Kyle Wallor

Kyle Wallor, Partner

Describe your career trajectory.

In August 1994, I packed all my belongings into a 1984 Volvo 240DL and hauled them 1,400 miles from the beaches of Narragansett, Rhode Island to the mean streets of Mid-Town Omaha, Nebraska. All of that to attend Creighton Law School. (That 240DL was a sexy ride, just Google it). Thanks to our very own Frank Schepers calling in a favor to Tim O’Brien, my first legal job was as a summer clerk for Hauptman, O’Brien, Wolf and Lathrop.

Upon my graduation in 1997, I went to work as a law clerk for Douglas County’s 14 district court judges. The job called for research and writing on criminal, civil and domestic matters. It also provided the opportunity to attend trials and hearings to watch some of Omaha’s best trial attorneys practice law. It also afforded the opportunity to witness how not to practice law. If memory serves, my salary was less than a full time job at present-day minimum wage. Based on a recommendation from the Honorable James Buckley, Chief Justice C. Thomas White hired me to serve as his law clerk with the Nebraska Supreme Court. Once again, I was researching and writing, while being afforded the opportunity to see some Nebraska’s best lawyers argue before the Court. In hindsight and without any planning on my part, the combination of those clerkships fortuitously provided a wonderful foundation for becoming a litigator.

In August 1998, Lamson Dugan & Murray offered me a position as an associate in the litigation department. Over the course of my time as an associate, I was able to work with and learn from some of the best trial lawyers in the state. At the same time, the Firm allowed me to secure hands-on experience by handling files on my own. In the fall of 2005, the Firm offered me an opportunity to become a partner and I avoided stepping into any potholes before January 1, 2006. About 10 years ago, the Partners elected me as a member of the Firm’s Management Committee. The Partners have re-elected me twice and I continue to serve on the Committee today. I also have a full-time litigation practice. Over the course of my career, my cases have covered a broad spectrum, including insurance coverage disputes, personal injury, product liability, professional negligence, complex commercial litigation in the transportation industry including, breach of contract, breach of warranty, general commercial disputes, applications for writs of mandamus and claims under the Federal Employers’ Liability Act.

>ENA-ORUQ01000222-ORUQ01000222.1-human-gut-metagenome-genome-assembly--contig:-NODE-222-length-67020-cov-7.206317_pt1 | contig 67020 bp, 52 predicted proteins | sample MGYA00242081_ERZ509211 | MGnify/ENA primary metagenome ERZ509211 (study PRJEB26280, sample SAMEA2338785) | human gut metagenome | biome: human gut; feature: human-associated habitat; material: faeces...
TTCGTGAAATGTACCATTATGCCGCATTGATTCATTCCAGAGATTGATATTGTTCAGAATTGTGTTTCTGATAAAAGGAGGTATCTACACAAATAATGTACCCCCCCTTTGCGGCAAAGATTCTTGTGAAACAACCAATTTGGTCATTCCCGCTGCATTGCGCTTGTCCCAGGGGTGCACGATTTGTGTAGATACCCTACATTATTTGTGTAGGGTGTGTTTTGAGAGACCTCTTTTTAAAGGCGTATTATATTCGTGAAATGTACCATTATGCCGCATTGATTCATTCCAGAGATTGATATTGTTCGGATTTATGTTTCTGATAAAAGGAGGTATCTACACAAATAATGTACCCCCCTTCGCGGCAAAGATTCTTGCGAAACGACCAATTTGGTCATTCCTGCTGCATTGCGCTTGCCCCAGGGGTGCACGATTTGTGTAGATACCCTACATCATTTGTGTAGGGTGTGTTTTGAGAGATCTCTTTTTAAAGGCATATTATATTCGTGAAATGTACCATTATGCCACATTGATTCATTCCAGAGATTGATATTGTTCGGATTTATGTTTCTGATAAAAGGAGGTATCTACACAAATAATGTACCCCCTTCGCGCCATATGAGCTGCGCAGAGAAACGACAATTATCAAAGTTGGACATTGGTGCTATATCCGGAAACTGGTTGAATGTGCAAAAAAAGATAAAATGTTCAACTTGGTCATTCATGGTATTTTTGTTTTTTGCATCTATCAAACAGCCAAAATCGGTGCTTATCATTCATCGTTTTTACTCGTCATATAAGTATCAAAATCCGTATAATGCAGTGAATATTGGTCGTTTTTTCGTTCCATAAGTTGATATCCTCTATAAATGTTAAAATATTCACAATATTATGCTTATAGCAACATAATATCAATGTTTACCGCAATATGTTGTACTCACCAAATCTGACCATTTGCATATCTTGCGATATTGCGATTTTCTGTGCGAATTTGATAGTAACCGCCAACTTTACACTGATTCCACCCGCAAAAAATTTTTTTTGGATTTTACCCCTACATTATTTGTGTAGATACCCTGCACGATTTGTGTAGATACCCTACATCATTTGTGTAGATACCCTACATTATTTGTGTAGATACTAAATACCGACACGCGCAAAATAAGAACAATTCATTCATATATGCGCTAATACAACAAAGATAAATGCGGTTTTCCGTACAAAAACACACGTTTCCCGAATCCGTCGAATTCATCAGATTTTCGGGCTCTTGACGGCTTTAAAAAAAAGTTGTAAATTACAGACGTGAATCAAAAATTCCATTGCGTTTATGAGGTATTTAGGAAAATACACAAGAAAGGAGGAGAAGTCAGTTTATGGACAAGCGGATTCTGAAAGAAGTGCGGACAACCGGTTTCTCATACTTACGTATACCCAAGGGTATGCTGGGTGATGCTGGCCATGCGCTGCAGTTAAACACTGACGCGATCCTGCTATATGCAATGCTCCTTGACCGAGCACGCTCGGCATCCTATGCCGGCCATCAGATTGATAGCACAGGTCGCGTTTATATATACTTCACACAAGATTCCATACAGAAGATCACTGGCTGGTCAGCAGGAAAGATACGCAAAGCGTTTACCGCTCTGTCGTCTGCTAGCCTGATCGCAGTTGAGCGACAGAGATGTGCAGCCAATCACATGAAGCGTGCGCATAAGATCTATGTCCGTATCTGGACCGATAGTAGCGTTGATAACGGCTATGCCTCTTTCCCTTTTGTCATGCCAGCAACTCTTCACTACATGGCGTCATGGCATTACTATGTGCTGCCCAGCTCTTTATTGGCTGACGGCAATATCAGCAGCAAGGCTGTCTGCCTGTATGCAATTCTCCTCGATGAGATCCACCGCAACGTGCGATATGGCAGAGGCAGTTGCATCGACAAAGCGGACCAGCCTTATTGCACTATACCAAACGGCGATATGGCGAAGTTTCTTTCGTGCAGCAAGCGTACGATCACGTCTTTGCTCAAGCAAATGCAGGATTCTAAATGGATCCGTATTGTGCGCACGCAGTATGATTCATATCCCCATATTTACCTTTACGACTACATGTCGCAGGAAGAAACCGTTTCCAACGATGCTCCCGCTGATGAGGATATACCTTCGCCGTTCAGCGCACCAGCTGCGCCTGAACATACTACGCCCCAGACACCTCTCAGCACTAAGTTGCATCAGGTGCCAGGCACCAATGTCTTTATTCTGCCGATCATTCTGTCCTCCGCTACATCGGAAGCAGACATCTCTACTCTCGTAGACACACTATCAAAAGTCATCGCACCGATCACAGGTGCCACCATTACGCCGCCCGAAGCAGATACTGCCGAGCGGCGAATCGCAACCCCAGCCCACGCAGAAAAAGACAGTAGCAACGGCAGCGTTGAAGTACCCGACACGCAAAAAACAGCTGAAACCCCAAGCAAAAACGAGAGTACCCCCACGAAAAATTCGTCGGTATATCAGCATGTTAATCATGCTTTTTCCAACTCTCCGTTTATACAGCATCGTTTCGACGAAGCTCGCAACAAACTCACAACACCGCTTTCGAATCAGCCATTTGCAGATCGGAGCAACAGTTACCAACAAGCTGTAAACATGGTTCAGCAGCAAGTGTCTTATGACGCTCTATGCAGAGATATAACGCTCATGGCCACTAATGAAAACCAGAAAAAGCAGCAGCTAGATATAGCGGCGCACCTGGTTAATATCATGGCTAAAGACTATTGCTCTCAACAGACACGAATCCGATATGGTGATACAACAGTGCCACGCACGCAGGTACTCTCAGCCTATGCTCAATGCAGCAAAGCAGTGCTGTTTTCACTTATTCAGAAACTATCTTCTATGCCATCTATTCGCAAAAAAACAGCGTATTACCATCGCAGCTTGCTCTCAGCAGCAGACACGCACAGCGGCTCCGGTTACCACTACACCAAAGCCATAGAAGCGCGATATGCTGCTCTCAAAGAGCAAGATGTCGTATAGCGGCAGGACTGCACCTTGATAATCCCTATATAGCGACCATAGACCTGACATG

What’s the most unique part about working at LDM?

Lamson Dugan & Murray is unparalleled in its commitment to providing associates with immediate hands-on opportunities to practice law in their chosen fields. By way of example, my first solo jury trial took place in January 1999, four months after joining the Firm. If you want that kind of immediate experience, there is no lack of opportunity for you to earn it at LDM. Most importantly, there is no law firm in Omaha that provides such immediate experience to associates.

What’s one thing — either industry-related or not — you learned in the last month?

The time in your life from when you have a child to when that child becomes an independent young adult is an awesomely frightening experience.

What’s the best advice you can give to someone who just started their career?

While hard work, commitment and experience are at the top of the list, the very best lawyers are thoughtful, curious and creative. It can be some of the most difficult time to write down and bill. However, investing the time to think about the matters we work on and being curious about the law and the facts presented by them allows us to build a creative solutions to secure successful results for our clients. That is real lawyering. It doesn’t matter if it’s a minor or major result, creative well thought out solutions can be one of the most rewarding parts of practicing law.

What are you currently reading, binge-watching or listening to?

“Welcome to Wrexham” on Hulu.

If someone were traveling to Omaha, what is one activity or place you’d recommend and why?

The College World Series. Omaha’s pride in and commitment to the CWS since it first arrived in the 1950’s is impossible to put into words. You need to experience it.